Using technology to keep Grandma safe

Back when my grandma was in rehabilitation at a nursing facility before she settled at home for good this time, I made a list of demands. As the person primarily responsible for providing her care, I needed help from the outside to help her stay at home before I completely lost my mind.

I had two main demands:

  1. We were going to look into finding someone we could pay to spend a little time with her during the day so she had some companionship and a ride and assistance at appointments as well as help her carry out some daily tasks, like cleaning and cooking.
  2. We were going to start using technology to help me ensure her safety. At the time, I only mentioned a medical alert device like Life Alert, but in my mind, I knew that one day, I wanted to use the off-shelf technology that is quickly allowing everyday people to turn their houses into smart homes.

We got her first smart phone last summer. Even though I went in with an iPhone in mind, the T-Mobile rep sold Grandma this cheap Samsung Grand Prime phone, a cheap Galaxy knockoff because we could flip it into “easy mode.” My grandma had a lot of trouble getting used to smart phone technology, mainly the touch screen aspect of it. I knew that convincing her to technologize her life was not going to be an easy feat.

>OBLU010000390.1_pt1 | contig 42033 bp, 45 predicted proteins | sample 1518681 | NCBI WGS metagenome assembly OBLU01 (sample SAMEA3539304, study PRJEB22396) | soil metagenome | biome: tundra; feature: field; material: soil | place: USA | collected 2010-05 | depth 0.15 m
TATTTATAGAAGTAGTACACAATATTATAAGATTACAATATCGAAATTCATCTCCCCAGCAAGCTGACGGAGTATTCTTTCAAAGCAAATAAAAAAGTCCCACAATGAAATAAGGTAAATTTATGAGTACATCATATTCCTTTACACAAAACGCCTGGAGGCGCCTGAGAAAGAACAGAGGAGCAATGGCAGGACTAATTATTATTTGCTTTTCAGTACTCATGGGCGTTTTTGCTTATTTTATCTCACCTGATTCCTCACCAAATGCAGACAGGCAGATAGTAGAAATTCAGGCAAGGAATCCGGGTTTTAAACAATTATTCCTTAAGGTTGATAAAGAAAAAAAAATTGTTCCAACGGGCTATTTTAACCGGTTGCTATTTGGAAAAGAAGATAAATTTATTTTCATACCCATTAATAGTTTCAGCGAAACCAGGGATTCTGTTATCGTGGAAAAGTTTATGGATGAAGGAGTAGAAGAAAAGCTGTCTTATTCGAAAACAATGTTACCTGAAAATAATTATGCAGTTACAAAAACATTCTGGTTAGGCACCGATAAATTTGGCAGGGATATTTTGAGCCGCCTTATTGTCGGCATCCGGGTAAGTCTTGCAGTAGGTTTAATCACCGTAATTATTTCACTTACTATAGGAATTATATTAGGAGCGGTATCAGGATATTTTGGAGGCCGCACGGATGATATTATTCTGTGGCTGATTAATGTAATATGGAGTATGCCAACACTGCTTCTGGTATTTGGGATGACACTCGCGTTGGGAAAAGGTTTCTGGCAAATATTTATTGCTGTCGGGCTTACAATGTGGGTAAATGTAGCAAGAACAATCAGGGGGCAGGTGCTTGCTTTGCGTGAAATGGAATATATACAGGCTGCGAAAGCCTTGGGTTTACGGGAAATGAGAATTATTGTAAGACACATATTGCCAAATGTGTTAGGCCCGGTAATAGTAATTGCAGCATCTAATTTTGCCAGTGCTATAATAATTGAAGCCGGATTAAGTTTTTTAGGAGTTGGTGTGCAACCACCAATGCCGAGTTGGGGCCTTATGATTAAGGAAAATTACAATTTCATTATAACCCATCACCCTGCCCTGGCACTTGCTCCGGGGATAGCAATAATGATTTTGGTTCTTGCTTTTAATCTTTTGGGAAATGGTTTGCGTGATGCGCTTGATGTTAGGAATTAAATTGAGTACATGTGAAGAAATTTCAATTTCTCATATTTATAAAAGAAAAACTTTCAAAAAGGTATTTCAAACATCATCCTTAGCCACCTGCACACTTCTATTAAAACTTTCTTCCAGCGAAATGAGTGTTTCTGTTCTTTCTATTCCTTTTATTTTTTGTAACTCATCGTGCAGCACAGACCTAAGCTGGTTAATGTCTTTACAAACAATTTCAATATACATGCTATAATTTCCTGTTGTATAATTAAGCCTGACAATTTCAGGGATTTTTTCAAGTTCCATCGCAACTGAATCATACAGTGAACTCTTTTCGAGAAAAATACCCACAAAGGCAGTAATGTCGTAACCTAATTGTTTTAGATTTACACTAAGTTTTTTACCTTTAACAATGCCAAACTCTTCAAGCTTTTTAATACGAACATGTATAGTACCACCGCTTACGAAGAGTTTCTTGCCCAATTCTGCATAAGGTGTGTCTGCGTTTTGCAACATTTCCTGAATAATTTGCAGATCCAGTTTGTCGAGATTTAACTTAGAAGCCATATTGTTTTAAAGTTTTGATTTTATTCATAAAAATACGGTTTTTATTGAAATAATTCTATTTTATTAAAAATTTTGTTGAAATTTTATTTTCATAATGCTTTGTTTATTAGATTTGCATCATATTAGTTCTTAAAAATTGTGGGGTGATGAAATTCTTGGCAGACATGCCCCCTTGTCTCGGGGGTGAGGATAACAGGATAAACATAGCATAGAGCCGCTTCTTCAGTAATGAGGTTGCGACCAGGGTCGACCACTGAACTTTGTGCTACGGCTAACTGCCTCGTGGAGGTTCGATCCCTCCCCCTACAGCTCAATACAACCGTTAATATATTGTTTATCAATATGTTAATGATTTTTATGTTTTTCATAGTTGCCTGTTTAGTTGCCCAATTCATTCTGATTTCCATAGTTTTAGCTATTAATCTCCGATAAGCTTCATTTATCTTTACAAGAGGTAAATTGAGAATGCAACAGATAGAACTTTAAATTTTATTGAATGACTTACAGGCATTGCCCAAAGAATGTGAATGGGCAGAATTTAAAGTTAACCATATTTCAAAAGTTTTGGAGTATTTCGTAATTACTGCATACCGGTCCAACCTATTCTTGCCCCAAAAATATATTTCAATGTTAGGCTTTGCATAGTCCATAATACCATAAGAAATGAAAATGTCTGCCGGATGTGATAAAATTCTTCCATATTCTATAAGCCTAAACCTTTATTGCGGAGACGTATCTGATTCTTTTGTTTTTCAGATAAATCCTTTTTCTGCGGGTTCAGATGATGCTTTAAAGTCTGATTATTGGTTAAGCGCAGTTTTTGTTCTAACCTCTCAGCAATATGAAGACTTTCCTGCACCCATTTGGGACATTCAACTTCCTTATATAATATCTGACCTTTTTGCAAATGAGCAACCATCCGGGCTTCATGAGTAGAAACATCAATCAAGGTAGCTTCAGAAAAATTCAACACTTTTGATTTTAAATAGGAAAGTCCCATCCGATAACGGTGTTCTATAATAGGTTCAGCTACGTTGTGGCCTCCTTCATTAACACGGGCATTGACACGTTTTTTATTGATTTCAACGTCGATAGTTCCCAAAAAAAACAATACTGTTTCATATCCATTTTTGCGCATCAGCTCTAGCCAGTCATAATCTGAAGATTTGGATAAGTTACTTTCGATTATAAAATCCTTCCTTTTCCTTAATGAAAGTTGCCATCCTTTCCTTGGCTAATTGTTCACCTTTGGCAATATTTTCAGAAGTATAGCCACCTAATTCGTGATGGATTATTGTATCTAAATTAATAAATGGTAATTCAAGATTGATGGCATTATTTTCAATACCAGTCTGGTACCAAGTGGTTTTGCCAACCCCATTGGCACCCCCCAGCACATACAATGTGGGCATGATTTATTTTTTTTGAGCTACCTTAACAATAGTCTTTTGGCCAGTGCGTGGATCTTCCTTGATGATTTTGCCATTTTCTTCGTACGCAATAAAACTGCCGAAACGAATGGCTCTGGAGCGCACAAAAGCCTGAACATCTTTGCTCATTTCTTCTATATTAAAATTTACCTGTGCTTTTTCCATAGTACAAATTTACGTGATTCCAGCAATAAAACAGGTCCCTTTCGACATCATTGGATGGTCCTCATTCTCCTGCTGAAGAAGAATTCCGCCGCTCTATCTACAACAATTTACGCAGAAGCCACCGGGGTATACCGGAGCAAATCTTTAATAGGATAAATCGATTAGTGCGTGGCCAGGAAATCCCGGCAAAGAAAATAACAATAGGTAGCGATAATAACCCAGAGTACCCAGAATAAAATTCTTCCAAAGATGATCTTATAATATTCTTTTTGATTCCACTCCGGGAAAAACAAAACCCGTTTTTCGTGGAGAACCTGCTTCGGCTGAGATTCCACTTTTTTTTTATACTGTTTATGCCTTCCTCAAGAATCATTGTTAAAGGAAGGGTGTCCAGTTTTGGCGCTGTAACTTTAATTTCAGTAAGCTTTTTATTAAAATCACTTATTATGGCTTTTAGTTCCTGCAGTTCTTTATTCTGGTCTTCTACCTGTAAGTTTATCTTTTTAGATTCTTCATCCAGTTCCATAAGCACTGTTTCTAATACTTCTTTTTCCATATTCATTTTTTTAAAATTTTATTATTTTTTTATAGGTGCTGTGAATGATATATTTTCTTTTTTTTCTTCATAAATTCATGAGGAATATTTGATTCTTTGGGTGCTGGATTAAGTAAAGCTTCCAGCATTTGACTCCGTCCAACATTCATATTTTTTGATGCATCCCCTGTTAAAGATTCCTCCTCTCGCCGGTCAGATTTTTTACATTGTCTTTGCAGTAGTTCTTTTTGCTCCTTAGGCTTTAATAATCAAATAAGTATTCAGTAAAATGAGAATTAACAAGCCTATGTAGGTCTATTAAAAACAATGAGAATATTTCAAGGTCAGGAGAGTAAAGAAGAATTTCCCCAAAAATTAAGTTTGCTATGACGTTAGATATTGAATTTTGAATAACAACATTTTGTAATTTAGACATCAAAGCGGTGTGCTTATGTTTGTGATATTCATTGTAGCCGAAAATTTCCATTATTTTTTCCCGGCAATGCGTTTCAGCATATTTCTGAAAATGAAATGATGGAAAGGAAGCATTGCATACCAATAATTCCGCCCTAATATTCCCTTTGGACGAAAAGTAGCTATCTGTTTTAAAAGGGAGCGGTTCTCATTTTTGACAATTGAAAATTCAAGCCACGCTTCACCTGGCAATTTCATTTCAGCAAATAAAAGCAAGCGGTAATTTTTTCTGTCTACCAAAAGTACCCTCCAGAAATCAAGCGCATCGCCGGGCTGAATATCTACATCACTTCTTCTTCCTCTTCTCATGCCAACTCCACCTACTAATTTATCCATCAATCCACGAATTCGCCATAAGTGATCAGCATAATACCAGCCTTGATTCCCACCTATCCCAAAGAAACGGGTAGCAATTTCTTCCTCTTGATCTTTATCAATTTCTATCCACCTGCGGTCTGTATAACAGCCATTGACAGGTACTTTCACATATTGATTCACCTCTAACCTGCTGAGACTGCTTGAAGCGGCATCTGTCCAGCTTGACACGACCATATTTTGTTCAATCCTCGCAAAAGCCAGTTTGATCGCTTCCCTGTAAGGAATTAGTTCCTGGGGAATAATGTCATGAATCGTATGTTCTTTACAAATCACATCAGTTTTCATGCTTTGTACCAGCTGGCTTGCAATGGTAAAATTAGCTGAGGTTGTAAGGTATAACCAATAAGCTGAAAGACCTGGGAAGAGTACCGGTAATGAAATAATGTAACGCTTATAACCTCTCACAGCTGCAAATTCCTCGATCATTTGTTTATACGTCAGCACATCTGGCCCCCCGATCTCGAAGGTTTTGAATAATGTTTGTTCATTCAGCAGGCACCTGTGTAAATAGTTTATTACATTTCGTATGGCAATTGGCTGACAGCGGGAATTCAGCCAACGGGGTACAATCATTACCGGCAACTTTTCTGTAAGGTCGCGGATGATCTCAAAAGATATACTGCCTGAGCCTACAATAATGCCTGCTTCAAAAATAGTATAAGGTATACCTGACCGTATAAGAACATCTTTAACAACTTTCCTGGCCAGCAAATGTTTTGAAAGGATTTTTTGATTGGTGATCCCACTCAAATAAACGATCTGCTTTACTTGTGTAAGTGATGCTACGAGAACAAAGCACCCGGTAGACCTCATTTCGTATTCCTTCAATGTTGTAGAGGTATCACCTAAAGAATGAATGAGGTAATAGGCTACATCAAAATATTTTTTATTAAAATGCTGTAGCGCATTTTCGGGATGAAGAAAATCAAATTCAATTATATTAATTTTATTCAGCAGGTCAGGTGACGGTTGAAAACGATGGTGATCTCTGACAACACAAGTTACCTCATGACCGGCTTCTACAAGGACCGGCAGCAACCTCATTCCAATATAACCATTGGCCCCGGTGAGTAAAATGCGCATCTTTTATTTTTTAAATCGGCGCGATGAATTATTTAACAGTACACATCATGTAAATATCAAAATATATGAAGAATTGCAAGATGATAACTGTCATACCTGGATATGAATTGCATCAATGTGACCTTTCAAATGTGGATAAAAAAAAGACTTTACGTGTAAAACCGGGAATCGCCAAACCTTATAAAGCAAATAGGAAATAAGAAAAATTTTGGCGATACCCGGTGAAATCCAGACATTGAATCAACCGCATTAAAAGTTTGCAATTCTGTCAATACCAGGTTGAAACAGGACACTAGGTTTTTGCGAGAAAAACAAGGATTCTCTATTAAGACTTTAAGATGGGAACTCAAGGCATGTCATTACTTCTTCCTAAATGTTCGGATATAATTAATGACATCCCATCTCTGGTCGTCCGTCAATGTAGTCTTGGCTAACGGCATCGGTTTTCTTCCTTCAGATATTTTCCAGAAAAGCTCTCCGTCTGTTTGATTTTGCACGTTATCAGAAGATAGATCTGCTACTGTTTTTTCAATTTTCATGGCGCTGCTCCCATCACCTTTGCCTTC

Convincing Grandma

Instead of describing the cool things she could do with all of this technology, I laid it out into a proposal for her, complete with prices and why I thought she should get the technology in question.

View the full proposal

Recently, the screen on the phone was cracked (from someone– not me– haphazardly throwing her walker in the back seat with her phone in the pocket of her old walker caddy). I used that to my advantage and took her to buy a new and better phone. We needed a better phone to implement the Nest suite. There was no using Nest in easy mode using the Grand Prime.


Getting Grandma an iPhone

I am not an Apple user myself, but I have owned an iPad for five years now. I wanted her to get an iPhone for two reasons:

  1.  Apple products are intuitive and easy to use, and
  2. As I looked around at my grandma’s friends and fellow church-goers, I noticed a lot of them owned iPhones. I started seeing visions of Grandma Facetiming with her friends and getting help from Siri.

My grandma is still learning how to use her iPhone, but I can assure you, since we switched to iOS, I have received a lot less complaints about not understanding how to use her phone.


Help! I’ve Fallen…

It took a few weeks and a couple falls where she had to crawl to the phone before she agreed to the Medical Alert, and a few months more passed before she even used the Medical Alert when she fell, despite practice and constant reminders, but we have been using it successfully for over a year now.


Making Grandma’s Home Smart

Why did we choose Nest? Well, the answer is pretty simple. I did not want to have separate apps and devices, when I could buy into one suite of apps and equipment. Sure, I’ve heard good things about the Ring Video Doorbell and the Peep Smart Doorbell, but viewing and managing the cameras  and thermostat in one place was the major factor in deciding on Nest. We ordered them all at once, and I installed them one-by-one over the following weeks.


Follow along with me in future posts for the specific insights on selecting a medical alert system and installing the Nest thermostat, outdoor and inside cameras.